Council douses Reid’s call for fire service fee for certain non-taxpaying entities – like Northwestern

By Bob Seidenberg

Evanston City Council members have applied the brakes for now on a proposal that would require large non-property-tax-paying owners – most notably Northwestern University – to pay a fire service/utility fee for the service they now receive for free.

During their session on Monday, Nov. 27, council members failed to give a second to Eighth Ward Council Member Devon Reid’s request to push ahead discussion of his proposal to next August.

Several did agree, though, that a larger, more comprehensive discussion of the subject was needed.

“Northwestern isn’t the only game in town,” Second Ward Council Member Krissie Harris said, “and I do think we need to have a conversation where we sit down with all the not-for-profits and talk about our non-property-tax-paying organizations to say, ‘Everybody has to carry their weight.’ I know Northwestern is a hot button topic in Evanston, but it’s everybody. Everybody has to do their share and have everybody at the table is the most appropriate way to do that.”

Reid suggested the city’s Finance Department be responsible for billing and collecting the additional revenue the fee would bring in. The additional revenue, under his proposal, would be used exclusively for fire protection services, such as training and equipment.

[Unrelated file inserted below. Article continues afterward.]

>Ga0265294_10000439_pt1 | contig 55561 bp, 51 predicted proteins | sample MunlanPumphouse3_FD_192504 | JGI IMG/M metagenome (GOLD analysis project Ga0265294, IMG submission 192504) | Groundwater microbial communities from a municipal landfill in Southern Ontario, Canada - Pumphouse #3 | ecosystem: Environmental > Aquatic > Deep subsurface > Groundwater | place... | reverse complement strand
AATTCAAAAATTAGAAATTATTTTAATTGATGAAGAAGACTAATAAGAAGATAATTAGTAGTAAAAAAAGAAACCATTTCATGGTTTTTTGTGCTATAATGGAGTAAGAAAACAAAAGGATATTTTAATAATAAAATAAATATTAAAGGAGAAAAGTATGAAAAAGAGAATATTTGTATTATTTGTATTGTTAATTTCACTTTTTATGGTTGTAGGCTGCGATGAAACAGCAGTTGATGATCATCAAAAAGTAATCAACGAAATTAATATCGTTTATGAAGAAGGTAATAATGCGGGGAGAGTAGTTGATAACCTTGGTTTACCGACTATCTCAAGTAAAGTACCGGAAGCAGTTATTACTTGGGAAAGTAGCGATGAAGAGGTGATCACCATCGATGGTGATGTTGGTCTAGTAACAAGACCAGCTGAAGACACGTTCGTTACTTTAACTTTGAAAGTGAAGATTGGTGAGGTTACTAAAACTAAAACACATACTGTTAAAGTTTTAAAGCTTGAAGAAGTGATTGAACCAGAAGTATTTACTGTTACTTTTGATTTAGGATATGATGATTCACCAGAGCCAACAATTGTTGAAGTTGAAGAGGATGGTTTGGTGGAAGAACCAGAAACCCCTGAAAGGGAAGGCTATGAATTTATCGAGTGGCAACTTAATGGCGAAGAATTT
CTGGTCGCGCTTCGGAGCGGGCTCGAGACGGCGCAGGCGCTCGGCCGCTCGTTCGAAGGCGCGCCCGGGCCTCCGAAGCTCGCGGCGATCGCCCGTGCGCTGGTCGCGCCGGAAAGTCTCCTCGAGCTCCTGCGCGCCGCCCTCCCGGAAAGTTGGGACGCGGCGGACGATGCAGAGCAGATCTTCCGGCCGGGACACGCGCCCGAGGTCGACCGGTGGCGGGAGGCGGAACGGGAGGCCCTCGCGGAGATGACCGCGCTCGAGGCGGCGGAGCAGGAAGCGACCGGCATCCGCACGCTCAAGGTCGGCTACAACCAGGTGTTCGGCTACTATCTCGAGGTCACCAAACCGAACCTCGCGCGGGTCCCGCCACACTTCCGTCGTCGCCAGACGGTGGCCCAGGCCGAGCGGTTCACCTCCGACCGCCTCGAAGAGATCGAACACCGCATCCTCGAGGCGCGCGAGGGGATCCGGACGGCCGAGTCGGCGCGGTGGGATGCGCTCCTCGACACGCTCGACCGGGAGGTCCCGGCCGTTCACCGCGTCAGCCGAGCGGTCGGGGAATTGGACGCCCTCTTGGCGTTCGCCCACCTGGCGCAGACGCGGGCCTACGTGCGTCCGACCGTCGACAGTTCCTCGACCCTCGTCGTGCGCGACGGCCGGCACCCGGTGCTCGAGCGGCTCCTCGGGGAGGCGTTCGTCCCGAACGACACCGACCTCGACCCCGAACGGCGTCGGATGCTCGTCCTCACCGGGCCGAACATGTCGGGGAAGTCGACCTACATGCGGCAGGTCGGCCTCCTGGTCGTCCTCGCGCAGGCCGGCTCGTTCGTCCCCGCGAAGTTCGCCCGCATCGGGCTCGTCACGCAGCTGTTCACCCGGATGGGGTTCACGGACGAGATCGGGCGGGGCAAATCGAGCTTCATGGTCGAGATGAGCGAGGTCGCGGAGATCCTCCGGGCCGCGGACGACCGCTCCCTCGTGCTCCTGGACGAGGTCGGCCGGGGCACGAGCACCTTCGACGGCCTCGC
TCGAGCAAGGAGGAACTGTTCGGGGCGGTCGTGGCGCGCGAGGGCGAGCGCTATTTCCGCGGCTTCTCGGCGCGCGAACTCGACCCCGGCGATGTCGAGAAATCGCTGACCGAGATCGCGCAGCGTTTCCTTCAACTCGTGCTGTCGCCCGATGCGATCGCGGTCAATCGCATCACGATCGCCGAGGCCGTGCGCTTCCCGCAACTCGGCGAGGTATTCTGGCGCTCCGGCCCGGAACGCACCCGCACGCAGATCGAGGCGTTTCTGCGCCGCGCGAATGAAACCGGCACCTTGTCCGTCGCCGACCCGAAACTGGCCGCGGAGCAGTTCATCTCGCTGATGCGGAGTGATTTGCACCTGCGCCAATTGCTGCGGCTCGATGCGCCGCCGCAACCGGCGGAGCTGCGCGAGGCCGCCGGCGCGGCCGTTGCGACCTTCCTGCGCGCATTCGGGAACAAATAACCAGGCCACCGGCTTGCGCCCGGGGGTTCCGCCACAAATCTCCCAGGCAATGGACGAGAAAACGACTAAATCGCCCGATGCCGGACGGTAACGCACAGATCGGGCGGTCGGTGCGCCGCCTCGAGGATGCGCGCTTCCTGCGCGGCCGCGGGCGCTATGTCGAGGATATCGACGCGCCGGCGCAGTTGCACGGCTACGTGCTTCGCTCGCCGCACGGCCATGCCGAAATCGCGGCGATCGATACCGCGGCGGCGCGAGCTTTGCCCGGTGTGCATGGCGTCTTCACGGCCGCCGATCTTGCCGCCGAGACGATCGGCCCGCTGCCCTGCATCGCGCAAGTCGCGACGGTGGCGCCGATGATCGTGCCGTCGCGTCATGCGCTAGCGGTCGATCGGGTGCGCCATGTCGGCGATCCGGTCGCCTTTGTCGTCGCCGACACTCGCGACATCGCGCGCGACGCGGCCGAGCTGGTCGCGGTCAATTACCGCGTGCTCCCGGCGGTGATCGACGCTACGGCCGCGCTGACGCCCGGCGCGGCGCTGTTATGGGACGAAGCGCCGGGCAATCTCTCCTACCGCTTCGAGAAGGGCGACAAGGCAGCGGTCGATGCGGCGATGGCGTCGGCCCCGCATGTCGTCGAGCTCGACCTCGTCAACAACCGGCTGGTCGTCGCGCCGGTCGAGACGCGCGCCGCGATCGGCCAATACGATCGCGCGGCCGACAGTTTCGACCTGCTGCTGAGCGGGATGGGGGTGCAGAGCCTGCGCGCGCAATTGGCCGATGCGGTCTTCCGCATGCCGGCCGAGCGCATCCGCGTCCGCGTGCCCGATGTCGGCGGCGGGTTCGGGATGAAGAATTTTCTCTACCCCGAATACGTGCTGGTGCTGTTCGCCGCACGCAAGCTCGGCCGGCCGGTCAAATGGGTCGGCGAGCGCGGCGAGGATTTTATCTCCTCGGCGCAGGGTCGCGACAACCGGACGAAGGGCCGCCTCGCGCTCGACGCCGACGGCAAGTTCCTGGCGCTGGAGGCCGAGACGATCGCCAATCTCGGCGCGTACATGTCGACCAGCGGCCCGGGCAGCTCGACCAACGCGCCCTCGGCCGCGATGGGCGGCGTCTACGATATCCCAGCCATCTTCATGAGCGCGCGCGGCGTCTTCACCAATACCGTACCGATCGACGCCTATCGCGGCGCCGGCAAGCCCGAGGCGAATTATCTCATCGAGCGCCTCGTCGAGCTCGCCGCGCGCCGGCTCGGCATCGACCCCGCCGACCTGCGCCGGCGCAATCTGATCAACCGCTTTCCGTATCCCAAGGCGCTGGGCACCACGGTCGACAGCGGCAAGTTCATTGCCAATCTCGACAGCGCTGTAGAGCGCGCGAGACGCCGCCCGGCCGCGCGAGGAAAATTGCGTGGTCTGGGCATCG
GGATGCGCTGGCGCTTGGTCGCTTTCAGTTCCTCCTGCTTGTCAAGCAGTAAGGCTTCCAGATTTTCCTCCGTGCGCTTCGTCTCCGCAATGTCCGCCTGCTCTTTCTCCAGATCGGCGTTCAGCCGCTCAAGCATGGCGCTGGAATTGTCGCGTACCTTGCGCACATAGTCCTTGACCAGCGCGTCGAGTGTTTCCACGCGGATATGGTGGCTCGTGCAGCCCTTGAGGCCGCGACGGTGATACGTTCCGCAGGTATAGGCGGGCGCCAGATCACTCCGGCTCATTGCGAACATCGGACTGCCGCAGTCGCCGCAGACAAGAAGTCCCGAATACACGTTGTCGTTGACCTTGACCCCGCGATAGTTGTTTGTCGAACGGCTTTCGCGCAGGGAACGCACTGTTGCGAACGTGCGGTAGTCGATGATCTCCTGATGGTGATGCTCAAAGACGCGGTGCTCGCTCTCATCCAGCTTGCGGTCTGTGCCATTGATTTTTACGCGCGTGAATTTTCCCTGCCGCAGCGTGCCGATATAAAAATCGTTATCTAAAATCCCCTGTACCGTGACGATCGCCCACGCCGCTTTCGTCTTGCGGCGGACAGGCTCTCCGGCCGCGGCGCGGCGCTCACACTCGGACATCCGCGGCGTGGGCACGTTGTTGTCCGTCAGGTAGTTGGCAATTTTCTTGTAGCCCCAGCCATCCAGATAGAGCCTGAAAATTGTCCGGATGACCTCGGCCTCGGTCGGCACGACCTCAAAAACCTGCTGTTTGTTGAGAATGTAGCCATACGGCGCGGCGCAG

With expenditures outpacing revenues, Evanston faces a structural deficit moving forward, Reid said.

“So we have to figure out a way to bring down that structural deficit over the next few years,” he told council members. “We may not have to figure it out this year; although the sooner we figure it out the better position we are in. And for decades and potentially even a century folks have been calling for Northwestern and other large nonprofit institutions to pay their fair share for services they utilize in the city of Evanston.”

Polep: Fee might disincentive a call

Fire Chief Paul Polep, invited to share his perspective, said that while he did appreciate the need to explore ways to bring in more income, he fundamentally disagreed with charging a fire service fee because “I don’t ever want anybody to feel that ‘I’m not going to call 911 because I might be charged.’”

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